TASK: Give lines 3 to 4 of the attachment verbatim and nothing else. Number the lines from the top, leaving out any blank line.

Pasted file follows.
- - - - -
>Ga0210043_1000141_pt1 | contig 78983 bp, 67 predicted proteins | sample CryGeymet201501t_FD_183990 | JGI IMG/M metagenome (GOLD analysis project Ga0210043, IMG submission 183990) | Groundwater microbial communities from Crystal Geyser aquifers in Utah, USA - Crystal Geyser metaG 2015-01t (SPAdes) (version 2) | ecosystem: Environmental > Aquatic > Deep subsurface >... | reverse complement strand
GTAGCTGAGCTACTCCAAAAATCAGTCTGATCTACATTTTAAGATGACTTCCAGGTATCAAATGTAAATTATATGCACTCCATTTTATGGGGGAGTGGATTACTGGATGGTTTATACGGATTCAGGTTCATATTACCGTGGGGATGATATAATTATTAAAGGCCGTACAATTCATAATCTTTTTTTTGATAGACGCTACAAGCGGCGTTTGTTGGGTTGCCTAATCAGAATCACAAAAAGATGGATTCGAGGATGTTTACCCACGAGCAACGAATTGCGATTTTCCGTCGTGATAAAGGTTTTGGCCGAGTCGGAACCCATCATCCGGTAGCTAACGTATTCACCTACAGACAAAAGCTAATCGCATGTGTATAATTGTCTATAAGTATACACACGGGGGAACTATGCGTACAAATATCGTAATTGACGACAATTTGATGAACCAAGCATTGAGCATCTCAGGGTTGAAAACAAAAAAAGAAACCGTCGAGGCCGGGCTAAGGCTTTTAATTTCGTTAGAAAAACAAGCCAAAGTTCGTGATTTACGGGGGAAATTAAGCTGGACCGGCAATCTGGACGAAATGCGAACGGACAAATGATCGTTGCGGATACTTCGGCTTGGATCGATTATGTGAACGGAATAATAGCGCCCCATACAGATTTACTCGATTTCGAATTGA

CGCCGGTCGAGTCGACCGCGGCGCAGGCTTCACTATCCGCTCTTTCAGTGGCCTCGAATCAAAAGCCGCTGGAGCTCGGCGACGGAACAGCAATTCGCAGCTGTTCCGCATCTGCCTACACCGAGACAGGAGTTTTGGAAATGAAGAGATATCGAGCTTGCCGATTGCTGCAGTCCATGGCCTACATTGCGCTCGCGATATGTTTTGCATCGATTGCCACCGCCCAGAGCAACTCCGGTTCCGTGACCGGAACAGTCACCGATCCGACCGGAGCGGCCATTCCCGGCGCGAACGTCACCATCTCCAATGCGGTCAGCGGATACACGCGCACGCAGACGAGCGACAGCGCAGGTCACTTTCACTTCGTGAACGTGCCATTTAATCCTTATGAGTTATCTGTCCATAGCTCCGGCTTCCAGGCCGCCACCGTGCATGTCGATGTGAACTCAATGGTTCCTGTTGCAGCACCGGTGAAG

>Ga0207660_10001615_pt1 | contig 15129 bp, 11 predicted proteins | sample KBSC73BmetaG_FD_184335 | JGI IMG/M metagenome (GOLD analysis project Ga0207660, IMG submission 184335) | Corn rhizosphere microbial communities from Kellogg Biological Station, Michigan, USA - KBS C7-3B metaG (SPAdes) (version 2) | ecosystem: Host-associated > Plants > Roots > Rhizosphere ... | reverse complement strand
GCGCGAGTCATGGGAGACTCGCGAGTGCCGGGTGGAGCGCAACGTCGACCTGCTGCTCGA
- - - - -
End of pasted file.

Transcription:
CGCCGGTCGAGTCGACCGCGGCGCAGGCTTCACTATCCGCTCTTTCAGTGGCCTCGAATCAAAAGCCGCTGGAGCTCGGCGACGGAACAGCAATTCGCAGCTGTTCCGCATCTGCCTACACCGAGACAGGAGTTTTGGAAATGAAGAGATATCGAGCTTGCCGATTGCTGCAGTCCATGGCCTACATTGCGCTCGCGATATGTTTTGCATCGATTGCCACCGCCCAGAGCAACTCCGGTTCCGTGACCGGAACAGTCACCGATCCGACCGGAGCGGCCATTCCCGGCGCGAACGTCACCATCTCCAATGCGGTCAGCGGATACACGCGCACGCAGACGAGCGACAGCGCAGGTCACTTTCACTTCGTGAACGTGCCATTTAATCCTTATGAGTTATCTGTCCATAGCTCCGGCTTCCAGGCCGCCACCGTGCATGTCGATGTGAACTCAATGGTTCCTGTTGCAGCACCGGTGAAG

>Ga0207660_10001615_pt1 | contig 15129 bp, 11 predicted proteins | sample KBSC73BmetaG_FD_184335 | JGI IMG/M metagenome (GOLD analysis project Ga0207660, IMG submission 184335) | Corn rhizosphere microbial communities from Kellogg Biological Station, Michigan, USA - KBS C7-3B metaG (SPAdes) (version 2) | ecosystem: Host-associated > Plants > Roots > Rhizosphere ... | reverse complement strand